In the aftermath of a financial crisis that left bank failures and stunned investors in its wake, people around the country have tried to explain what exactly caused the downturn. Dr. Samuel Peltzman addressed what he perceived to be one of the main causes of the crisis in his Rogge Memorial Lunchtime Talk titled “Regulation and the Financial Crisis.” In the talk, Peltzman analyzed how increased regulation has actually led to more risky behavior from the banks.
Watch Peltzman's evening talk on Wabash YouTube page or at bottom of this page.
Peltzman, an economics professor at the University of Chicago and editor of the Journal of Law and Economics, began the lecture by explaining the two main types of regulation which the government imposes on the banks. While the first types of restrictions, those on the services offered by banks, have mainly been removed over the years, the second kind, regulations on financial safety, have steadily increased, Peltzman said.
Peltzman detailed the reasoning why this second type of regulation, which includes requirements for a bank’s capital ratio as well as its portfolio risk, were actually not even necessary until after the invention of Federal Deposit Insurance in 1933. Until this time, Peltzman said, free market competition should have, in theory, caused institutions with higher levels of risk to also yield higher interest rates for their depositors.
However, with the advent of Federal Deposit Insurance, Peltzman explained, depositors no longer cared what kind of assets or capital ratio their bank possessed due to the fact that their assets were now insured against loss.
Likewise, banks themselves had little incentive not to take risks. In an example he dubbed “Bank ‘A’ Goes to Las Vegas,” Peltzman showed the way in which a bank’s stockholders are essentially given incentive to “gamble” on risky investments that yield an average positive return due to a high leverage ratio as well as the fact that the US government now protects them from losing their deposits.
Evidence of this risky behavior, Peltzman illustrated, could be witnessed in the years after the advent of deposit insurance, as leverage ratios fell from 18 to 8 percent. After the first big bank bailout, which occurred during the savings and loan crisis in the mid 1980s, the government responded again by creating FDICIA, a law that forced banks to hold higher capital to asset ratios but said nothing about risk. The problems, Peltzman said, persisted, as banks responded to this by investing in a high volume of risky assets, including the debt of developing countries.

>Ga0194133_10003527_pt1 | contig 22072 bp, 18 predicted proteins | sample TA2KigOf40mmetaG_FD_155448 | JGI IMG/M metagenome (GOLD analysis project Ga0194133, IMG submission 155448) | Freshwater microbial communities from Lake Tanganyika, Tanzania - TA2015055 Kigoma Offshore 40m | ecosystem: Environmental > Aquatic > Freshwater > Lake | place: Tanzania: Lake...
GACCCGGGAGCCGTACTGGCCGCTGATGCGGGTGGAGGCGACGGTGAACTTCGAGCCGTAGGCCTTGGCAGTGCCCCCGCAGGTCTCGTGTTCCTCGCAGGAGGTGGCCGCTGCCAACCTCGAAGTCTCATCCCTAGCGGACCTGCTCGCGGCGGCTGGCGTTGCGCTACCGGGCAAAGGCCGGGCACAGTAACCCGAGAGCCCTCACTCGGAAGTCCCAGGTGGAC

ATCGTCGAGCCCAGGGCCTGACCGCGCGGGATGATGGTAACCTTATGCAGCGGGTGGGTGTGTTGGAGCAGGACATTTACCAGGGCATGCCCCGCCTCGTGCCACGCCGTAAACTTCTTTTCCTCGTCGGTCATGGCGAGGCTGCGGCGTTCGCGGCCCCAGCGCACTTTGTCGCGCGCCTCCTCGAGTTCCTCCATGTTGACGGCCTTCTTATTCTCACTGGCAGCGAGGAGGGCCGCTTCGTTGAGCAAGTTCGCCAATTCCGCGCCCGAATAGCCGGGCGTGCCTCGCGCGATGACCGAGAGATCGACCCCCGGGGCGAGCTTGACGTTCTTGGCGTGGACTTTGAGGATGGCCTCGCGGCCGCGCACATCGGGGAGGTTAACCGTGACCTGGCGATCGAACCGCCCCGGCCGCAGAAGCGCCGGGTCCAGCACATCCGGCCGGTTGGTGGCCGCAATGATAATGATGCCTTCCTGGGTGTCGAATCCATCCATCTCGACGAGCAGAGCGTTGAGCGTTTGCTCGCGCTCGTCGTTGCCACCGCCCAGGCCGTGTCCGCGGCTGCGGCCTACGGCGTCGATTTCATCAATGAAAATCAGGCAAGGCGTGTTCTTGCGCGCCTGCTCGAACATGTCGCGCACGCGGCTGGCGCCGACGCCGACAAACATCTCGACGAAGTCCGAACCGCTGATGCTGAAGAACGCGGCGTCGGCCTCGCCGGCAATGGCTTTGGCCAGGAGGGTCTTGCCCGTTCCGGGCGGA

Once again, the government reacted with more regulations and created a risk-weighted capital ratio requirement. This, Peltzman said, has helped lead us to the current financial crisis. Banks, faced with these regulations, either tried to convince the government that the assets, which included risky subprime mortgages, were safe, or they moved the assets off their balance sheet altogether and sold the assets to an investment bank or hedge fund. However, the banks failed to take into account that the risks of all these risky mortgages could have been correlated, and as housing prices declined, banks failed across the board.
Because many of these banks were deemed “too big to fail” due to their large quantity of assets held, the federal government felt that it had no choice but to bail them out in order to prevent a collapse of the financial system. Peltzman said that this concept, combined with the fact that the government now extends guarantees to even uninsured deposits, means that moral hazard will continue, likely leading to more financial crises in the future.
Peltzman, in contrast, proposed two alternative solutions, one in which risk was prohibited, and another in which banks, even those that were “too big to fail,” could do what they wanted, but also pay the consequences. Ultimately, Peltzman concluded that the second of these two options would have to be the long-run solution for the US if it wished to avoid future financial crises.
The Rogge Memorial Lecture and Lunchtime Talk are dedicated to the memory of Benjamin Rogge, a former dean and economics professor of the college.